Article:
The IF signal generated from mixer 24 includes the sum and difference signals and filter 34 passes the difference signal only for connection to amplifier 36.
For example, if an IF signal containing sum and difference frequencies of 41.5 KHz and 1.5 KHz are generated, low pass filter 34 will only pass the 1.5 KHz signal to frequency detector 38 (typically Signetic's PLL Model NE565).
In a multi-channel capability, the desired signal selected will enable the system to respond only to a narrow band transmission signal, for example in the 198-202 KHz transmission range (assuming a 200 KHz-201 KHz transmission signal is generated).
Other transmission signals having the same multi-channel capability are of course possible with the present invention.
Amplifier 36 amplifies the signals and limits them to the extent such that PLL circuit 38 is only looking for a squarewave varying between, for example, 1 and 2 KHz. In FIG. 6, the comparator circuit 40 receives the output of frequency detector (F/D) circuit 38 and comparator circuit 40 indicates when the data level has changed between for example a "0" and "1".
Because of the use of the mixer circuit 24, all recovered signals are handled in the same manner and the system can thereby achieve the multi-channel capability with significant reduction in noise problems.
The system could be adapted to provide an audio implementation rather than digital aspects. If an audio implementation is utilized, more filtering would be required by the frequency detector circuit.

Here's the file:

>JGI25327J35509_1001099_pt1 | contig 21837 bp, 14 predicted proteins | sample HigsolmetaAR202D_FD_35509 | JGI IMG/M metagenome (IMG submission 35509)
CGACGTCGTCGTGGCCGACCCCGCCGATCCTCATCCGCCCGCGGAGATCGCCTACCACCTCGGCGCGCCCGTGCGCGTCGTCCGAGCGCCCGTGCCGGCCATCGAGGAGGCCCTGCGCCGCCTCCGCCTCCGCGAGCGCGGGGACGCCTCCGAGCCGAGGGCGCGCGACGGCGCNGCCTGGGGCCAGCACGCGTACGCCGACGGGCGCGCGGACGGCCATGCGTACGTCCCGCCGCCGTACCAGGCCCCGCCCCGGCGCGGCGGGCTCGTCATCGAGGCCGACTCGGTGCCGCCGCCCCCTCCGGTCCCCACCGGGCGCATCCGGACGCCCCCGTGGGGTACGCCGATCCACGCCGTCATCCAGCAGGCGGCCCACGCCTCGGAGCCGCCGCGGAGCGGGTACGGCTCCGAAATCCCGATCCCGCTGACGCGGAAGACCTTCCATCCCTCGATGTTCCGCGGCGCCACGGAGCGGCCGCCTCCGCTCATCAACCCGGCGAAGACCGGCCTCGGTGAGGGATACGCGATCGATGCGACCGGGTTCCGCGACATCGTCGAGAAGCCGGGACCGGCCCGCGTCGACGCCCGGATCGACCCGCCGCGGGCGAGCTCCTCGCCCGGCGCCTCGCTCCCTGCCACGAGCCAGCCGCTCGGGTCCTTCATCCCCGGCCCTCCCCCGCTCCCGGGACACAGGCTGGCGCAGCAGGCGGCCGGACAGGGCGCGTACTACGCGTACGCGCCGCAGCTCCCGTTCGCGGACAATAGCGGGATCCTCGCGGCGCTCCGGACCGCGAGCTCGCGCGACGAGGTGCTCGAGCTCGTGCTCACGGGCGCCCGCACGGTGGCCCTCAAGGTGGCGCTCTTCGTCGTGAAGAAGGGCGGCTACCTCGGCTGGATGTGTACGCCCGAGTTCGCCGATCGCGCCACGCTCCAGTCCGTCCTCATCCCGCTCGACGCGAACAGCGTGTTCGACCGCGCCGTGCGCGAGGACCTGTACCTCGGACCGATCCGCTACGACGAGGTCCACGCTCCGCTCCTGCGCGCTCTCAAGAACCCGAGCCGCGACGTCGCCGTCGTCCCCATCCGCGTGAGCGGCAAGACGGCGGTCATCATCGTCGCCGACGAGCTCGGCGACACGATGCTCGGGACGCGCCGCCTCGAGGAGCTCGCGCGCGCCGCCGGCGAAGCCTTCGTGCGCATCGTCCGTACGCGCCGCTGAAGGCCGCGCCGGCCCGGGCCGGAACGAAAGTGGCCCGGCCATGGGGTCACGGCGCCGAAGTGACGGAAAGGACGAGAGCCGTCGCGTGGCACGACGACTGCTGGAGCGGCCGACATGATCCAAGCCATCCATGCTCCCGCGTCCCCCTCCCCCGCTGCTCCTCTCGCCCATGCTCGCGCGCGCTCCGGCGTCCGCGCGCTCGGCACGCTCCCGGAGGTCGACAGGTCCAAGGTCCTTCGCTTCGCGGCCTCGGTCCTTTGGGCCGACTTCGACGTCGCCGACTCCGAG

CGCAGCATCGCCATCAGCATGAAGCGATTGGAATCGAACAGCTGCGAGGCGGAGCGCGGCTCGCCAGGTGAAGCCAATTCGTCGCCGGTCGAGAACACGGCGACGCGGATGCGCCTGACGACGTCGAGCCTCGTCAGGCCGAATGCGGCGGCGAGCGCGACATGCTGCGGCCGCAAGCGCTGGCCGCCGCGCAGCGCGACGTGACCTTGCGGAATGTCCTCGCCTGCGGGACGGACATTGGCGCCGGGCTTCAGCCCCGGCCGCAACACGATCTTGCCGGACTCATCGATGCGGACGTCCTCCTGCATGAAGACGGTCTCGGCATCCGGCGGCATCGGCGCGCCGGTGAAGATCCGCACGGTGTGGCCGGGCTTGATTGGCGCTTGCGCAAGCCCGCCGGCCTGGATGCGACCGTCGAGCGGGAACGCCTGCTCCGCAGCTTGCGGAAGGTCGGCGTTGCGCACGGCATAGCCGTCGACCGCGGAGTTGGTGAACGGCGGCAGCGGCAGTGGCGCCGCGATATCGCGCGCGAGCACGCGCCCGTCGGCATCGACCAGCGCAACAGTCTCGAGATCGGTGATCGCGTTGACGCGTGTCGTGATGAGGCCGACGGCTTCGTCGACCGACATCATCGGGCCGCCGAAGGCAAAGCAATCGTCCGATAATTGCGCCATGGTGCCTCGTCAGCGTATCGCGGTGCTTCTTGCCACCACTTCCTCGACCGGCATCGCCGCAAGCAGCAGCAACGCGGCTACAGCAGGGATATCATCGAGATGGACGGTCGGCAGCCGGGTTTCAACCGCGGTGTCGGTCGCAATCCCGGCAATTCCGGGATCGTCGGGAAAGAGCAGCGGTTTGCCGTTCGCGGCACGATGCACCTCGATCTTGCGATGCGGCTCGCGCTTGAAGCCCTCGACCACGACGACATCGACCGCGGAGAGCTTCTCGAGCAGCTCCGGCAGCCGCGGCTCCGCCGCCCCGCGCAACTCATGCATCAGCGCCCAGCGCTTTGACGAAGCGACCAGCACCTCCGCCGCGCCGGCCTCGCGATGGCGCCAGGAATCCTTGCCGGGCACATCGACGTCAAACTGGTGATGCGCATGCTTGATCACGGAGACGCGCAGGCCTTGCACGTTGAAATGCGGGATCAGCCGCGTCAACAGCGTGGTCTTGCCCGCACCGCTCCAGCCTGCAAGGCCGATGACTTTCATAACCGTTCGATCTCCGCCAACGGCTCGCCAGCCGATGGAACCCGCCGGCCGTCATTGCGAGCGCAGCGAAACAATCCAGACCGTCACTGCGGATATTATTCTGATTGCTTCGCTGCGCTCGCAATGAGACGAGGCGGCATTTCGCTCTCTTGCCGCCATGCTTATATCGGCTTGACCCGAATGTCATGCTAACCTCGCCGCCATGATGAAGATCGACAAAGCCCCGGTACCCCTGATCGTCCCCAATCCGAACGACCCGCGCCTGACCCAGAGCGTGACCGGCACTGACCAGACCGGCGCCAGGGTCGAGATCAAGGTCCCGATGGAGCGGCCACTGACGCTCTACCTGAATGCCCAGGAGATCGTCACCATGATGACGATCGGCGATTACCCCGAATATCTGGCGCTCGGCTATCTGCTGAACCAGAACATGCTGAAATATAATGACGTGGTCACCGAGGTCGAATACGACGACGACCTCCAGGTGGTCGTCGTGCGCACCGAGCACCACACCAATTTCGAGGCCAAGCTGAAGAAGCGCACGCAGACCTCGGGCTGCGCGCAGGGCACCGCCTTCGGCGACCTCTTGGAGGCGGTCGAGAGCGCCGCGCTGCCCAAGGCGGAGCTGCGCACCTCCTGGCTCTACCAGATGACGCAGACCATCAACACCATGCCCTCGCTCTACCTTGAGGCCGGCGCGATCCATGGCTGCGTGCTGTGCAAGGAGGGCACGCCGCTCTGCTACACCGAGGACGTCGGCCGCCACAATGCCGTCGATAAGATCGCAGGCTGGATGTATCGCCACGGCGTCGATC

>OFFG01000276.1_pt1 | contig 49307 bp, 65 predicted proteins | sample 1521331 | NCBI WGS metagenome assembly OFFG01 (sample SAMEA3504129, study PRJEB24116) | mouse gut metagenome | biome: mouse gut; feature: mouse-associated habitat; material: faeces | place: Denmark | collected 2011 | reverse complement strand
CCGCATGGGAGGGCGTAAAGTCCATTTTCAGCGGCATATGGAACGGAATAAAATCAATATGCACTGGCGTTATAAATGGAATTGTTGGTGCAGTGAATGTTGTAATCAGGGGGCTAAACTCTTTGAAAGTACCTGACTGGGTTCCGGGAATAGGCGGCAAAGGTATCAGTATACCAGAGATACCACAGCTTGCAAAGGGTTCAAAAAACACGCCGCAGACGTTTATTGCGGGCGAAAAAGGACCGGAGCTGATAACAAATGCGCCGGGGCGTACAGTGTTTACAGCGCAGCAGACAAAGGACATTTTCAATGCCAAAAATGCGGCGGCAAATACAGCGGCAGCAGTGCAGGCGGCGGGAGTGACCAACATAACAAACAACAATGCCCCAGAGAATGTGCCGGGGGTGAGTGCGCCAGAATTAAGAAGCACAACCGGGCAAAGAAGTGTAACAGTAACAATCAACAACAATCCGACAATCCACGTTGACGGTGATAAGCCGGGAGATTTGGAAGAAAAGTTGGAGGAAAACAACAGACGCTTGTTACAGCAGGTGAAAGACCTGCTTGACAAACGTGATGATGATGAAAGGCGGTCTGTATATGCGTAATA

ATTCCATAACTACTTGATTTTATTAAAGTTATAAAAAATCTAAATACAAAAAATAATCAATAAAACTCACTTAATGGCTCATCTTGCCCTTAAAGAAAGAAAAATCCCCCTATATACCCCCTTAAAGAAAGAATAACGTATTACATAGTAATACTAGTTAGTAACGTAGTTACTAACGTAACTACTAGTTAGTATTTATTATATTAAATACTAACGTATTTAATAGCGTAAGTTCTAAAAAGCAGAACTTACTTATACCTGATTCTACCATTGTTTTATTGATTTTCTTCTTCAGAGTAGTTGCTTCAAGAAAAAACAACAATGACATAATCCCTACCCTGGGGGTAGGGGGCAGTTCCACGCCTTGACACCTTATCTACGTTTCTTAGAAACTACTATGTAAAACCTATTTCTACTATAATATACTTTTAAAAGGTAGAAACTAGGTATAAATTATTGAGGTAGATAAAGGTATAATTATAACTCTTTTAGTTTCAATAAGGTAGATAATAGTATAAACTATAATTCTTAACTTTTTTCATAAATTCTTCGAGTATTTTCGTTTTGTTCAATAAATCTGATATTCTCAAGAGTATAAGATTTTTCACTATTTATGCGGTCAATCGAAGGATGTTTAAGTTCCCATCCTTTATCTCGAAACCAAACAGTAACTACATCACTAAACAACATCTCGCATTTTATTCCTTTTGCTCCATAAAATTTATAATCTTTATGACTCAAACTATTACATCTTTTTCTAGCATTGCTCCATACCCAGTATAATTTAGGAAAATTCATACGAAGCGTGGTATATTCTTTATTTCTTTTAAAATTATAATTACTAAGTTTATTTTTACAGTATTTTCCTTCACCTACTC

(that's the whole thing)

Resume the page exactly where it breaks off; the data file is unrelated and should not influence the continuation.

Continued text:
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|EP1327377B1 *||Oct 4, 2001||Aug 15, 2007||Oticon A/S||Hearing aid with a radio frequency receiver|
|EP1791309A2 *||Feb 13, 2001||May 30, 2007||Analog Devices, Inc.||Isolator for transmitting logic signals across an isolation barrier|
|EP1791309A3 *||Feb 13, 2001||Oct 10, 2007||Analog Devices, Inc.||Isolator for transmitting logic signals across an isolation barrier|
|WO1992006535A1 *||Sep 27, 1991||Apr 16, 1992||Ho Wilson H K||A zero crossing modulator|
|WO1992021180A1 *||May 8, 1992||Nov 26, 1992||Echelon Corporation||Power line coupling network|
|WO2001082491A1 *||Apr 17, 2001||Nov 1, 2001||Phonex Broadband Corporation||Method and system for power line null detection and automatic frequency and gain control|
|U.S. Classification||375/306, 340/310.12, 329/302, 340/12.33, 340/12.34, 332/100, 340/310.13, 331/1.00A|
|International Classification||H04L27/10, H04B3/54|
|Cooperative Classification||H04B3/542, H04B2203/545, H04L27/10, H04B2203/5491, H04B2203/5466, H04B2203/5483, H04B2203/5441, H04B2203/5416|
|European Classification||H04L27/10, H04B3/54A|
|Mar 30, 1981||AS||Assignment|
Owner name: AMTEL SYSTEMS CORPORATION, SUNNYVALE,CA. A CORP.OF
Free format text: ASSIGNMENT OF ASSIGNORS INTEREST.;ASSIGNOR:DRABING RICHARD B.;REEL/FRAME:003872/0371
Effective date: 19810325
|Feb 27, 1989||FPAY||Fee payment|
Year of fee payment: 4
|Feb 24, 1993||FPAY||Fee payment|
Year of fee payment: 8
|Nov 5, 1996||FPAY||Fee payment|
Year of fee payment: 12